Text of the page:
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The revival of ‘public conscience’
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The revival of ‘public conscience’

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Dr. Bhushan Amol Darkase

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The survival of Indian democracy depends on the revival of ‘public conscience’ which Dr. Ambedkar explained as, ‘Conscience which becomes agitated at every wrong, no matter who is the sufferer, and it means that everybody, whether he suffers that particular wrong or not, is prepared to join him in order to get him relieved.’

Similarly, John Rawls in his concept of the ‘Veil of ignorance’, said that behind ‘the Veil of ignorance, are we ready to choose similar consequences for ourselves as we wish for others, specifically for minorities, if we find ourselves in the minority?

The notion here is that if someone is in the majority that does not mean freedom to tyrannise those in the minority. In the article “Helping a Victim or Helping the Victim: Altruism and Identifiability,” Deborah Small and George Lowenstein, in their discussion and conclusion, quoted Wiener, that “Victims are victims because they are not responsible for their situation and thus evoke sympathy and pity.”

But, if a person is considered responsible for his adverse situations, the resulting emotions might instead be anger and disgust. Resentment follows the belief that another person ‘could and should have done otherwise,’ and the feeling diminishes our inclination to help this person.

The belief that the victim ‘could and should have done otherwise’ in a country of religious fanatics is reduced to the narrowmindedness that says minorities must conform to the majoritarian shared beliefs and prejudices, and must not do otherwise than what the majority demands from them.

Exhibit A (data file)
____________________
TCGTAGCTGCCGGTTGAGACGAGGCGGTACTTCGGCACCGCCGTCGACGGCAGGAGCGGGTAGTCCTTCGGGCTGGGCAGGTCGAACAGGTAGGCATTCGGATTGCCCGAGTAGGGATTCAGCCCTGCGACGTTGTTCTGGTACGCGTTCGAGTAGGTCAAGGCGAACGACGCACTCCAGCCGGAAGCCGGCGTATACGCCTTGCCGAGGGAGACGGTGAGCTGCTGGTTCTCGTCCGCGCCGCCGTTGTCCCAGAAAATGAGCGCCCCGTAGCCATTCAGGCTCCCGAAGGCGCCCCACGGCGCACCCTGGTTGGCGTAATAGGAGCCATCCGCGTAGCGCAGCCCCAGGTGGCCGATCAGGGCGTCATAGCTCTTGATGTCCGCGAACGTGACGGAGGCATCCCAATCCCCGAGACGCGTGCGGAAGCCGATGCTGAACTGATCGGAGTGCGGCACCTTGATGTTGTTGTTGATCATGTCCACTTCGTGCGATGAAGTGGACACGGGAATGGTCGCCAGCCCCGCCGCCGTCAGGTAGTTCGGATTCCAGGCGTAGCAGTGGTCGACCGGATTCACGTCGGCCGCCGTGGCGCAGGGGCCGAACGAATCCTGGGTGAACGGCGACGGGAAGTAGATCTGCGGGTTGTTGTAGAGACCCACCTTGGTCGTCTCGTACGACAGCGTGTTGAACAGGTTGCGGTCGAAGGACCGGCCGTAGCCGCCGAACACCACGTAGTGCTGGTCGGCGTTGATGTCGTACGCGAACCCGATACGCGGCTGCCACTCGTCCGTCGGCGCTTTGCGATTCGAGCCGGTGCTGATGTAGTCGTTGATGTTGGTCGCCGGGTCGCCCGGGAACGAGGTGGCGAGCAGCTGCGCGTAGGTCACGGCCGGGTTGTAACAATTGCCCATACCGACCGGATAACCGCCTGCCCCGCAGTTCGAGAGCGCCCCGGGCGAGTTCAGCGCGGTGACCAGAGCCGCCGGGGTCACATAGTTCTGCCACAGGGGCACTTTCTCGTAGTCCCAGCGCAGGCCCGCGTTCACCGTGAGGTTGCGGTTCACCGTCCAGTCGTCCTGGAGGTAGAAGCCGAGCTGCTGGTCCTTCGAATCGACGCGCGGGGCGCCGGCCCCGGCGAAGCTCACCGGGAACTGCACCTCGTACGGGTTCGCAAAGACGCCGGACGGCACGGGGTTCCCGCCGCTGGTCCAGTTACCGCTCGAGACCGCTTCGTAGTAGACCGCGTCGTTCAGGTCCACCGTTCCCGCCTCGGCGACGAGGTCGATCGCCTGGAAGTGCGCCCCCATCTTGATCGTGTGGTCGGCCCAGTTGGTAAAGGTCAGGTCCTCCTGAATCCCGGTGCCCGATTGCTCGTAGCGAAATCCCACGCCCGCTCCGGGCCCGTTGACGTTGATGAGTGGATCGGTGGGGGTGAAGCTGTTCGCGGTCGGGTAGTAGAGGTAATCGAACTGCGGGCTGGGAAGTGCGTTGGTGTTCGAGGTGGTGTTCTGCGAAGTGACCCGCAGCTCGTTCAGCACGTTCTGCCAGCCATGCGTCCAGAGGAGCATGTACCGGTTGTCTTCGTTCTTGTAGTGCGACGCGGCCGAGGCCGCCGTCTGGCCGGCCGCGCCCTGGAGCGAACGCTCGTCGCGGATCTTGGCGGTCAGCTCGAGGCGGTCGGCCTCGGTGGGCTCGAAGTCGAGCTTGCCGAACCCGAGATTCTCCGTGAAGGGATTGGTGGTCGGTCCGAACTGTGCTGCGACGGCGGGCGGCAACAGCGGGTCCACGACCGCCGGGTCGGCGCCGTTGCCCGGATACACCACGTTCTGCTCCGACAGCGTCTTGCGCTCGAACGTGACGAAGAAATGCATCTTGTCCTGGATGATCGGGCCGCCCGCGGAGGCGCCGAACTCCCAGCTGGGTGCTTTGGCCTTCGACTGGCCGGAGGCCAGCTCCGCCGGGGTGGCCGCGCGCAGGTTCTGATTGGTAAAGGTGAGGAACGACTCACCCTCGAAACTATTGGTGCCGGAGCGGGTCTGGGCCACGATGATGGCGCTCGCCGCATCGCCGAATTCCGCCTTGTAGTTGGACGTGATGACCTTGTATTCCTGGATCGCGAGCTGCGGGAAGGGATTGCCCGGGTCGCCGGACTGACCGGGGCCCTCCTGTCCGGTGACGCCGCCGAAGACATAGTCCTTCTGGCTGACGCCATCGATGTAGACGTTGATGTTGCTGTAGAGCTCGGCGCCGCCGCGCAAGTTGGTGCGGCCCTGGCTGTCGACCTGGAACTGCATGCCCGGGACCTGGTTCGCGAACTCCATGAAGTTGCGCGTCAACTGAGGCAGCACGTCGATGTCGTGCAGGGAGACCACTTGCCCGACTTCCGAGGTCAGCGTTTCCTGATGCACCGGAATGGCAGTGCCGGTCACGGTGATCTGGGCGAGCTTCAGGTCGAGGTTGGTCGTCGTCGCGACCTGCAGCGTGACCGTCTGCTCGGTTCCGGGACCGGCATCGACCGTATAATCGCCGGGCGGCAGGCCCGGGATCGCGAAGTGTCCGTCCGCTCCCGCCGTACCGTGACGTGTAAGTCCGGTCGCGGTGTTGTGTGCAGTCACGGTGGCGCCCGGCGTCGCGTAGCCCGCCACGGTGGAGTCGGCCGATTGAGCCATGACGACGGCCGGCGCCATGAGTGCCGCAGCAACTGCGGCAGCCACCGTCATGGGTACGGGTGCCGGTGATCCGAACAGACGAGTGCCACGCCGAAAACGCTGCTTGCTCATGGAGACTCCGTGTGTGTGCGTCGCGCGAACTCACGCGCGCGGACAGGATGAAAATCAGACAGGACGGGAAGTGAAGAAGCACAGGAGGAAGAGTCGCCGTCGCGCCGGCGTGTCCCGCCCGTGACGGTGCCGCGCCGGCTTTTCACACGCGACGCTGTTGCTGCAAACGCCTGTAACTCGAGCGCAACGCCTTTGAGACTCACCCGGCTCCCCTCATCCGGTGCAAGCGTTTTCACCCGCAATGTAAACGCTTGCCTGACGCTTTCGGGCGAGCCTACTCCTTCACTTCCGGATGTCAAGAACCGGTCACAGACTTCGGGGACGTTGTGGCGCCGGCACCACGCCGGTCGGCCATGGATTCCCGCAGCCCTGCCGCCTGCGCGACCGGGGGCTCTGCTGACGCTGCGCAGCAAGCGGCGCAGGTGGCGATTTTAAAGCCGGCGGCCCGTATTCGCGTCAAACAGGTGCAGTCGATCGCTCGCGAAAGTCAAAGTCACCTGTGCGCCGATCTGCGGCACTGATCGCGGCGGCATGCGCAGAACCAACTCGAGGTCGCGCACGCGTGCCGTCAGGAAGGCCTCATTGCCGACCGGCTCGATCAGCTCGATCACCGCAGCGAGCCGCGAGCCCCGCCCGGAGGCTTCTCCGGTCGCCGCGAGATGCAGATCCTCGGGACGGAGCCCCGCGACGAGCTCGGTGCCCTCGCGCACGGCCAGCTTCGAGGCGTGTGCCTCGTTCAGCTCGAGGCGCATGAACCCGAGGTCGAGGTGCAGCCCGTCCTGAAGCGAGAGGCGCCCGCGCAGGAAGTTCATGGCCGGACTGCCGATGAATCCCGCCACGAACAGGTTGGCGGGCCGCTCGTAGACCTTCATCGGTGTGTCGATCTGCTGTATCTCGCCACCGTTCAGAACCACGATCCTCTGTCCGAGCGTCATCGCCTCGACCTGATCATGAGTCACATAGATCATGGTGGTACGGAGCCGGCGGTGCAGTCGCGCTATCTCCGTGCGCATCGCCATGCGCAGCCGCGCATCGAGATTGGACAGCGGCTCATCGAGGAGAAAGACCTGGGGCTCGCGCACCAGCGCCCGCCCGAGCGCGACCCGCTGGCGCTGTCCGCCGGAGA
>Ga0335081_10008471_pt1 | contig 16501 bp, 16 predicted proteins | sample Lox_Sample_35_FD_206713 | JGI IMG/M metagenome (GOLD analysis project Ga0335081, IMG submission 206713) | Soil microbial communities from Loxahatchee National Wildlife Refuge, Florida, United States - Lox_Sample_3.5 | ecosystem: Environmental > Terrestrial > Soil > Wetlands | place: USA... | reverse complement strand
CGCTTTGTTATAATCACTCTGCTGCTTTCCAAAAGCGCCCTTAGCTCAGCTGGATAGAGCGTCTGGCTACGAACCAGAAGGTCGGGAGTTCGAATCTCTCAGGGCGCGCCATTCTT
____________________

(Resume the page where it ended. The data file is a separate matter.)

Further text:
In his book ‘How fascism works’ Joseph Stanley explains that psychologists have studied a practice they call ‘Linguistic intergroup bias.’ It turns out we tend to describe the actions of those we regard as one of ‘us’ quite differently from the actions of those we see as one of ‘them.’ Categorizing someone as ‘them’ and describing their actions from the ‘them perspective’ leads to identifying a person or group as ‘them’ and the one who ‘could and should have done otherwise.’

India is infected by this ‘us and them’ perspective leading to criminalizing the minorities and the depressed, who ‘could and should have done otherwise,’ which is sharing the majoritarian beliefs and prejudices, and not doing so qualifies for anger and disgust. This perspective of ‘them’ attaches a different objective value to the minorities and the depressed. In the book ‘Myanmar’s Enemy Within’ writer Francis Wade explained the horror of ethnic cleansing in Myanmar with the gripping notion that “It begins quietly, long before and not with an act but with a concept- that these people are not one of us. If that idea takes root, then anything can grow.”

However, nobody has explained the disregard for the value of human beings more explicitly than Rohith Vemula in his last letter where he says, “The value of a man was reduced to his immediate identity and nearest possibility. To a vote. To a number. To a thing. Never was a man treated as a mind. As a glorious thing made up of stardust. In every field, in studies, in streets, in politics, and in dying and living.”